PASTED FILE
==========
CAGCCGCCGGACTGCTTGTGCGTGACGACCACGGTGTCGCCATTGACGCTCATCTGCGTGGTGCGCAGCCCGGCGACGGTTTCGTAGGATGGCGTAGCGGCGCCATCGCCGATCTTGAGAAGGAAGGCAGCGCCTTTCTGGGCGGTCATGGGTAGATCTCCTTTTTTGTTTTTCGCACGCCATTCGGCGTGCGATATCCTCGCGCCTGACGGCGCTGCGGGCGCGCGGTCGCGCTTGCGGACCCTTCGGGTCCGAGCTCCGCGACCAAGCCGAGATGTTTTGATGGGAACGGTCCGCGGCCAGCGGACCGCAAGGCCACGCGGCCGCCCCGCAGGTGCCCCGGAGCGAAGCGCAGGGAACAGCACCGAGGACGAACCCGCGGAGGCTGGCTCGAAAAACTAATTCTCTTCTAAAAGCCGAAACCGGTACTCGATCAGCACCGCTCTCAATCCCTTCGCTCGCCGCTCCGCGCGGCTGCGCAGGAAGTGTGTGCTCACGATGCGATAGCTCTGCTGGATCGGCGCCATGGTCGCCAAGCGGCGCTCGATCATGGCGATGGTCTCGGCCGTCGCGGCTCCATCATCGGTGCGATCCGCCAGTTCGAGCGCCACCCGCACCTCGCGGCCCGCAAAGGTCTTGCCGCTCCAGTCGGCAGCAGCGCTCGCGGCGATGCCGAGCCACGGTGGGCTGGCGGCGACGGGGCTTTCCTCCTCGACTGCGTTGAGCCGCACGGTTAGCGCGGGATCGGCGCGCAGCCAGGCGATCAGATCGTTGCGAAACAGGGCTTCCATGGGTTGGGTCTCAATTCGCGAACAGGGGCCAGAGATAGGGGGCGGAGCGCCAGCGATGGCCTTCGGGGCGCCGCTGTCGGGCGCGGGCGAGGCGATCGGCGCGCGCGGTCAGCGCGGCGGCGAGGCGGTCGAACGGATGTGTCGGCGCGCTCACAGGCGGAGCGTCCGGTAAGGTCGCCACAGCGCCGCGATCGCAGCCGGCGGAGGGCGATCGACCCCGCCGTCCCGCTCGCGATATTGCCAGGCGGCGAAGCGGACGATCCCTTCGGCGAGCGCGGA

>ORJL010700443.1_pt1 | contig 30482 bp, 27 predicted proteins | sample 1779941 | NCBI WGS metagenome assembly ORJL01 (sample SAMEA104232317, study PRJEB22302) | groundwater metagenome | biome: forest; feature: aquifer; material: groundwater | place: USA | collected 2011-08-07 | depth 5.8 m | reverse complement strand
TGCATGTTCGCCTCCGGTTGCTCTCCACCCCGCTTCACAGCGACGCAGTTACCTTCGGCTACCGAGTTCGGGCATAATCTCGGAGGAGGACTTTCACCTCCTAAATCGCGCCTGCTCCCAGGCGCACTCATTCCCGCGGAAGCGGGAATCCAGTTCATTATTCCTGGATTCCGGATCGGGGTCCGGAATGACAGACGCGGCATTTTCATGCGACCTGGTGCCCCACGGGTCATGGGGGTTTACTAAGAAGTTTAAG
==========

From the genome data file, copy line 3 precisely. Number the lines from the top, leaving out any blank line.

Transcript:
TGCATGTTCGCCTCCGGTTGCTCTCCACCCCGCTTCACAGCGACGCAGTTACCTTCGGCTACCGAGTTCGGGCATAATCTCGGAGGAGGACTTTCACCTCCTAAATCGCGCCTGCTCCCAGGCGCACTCATTCCCGCGGAAGCGGGAATCCAGTTCATTATTCCTGGATTCCGGATCGGGGTCCGGAATGACAGACGCGGCATTTTCATGCGACCTGGTGCCCCACGGGTCATGGGGGTTTACTAAGAAGTTTAAG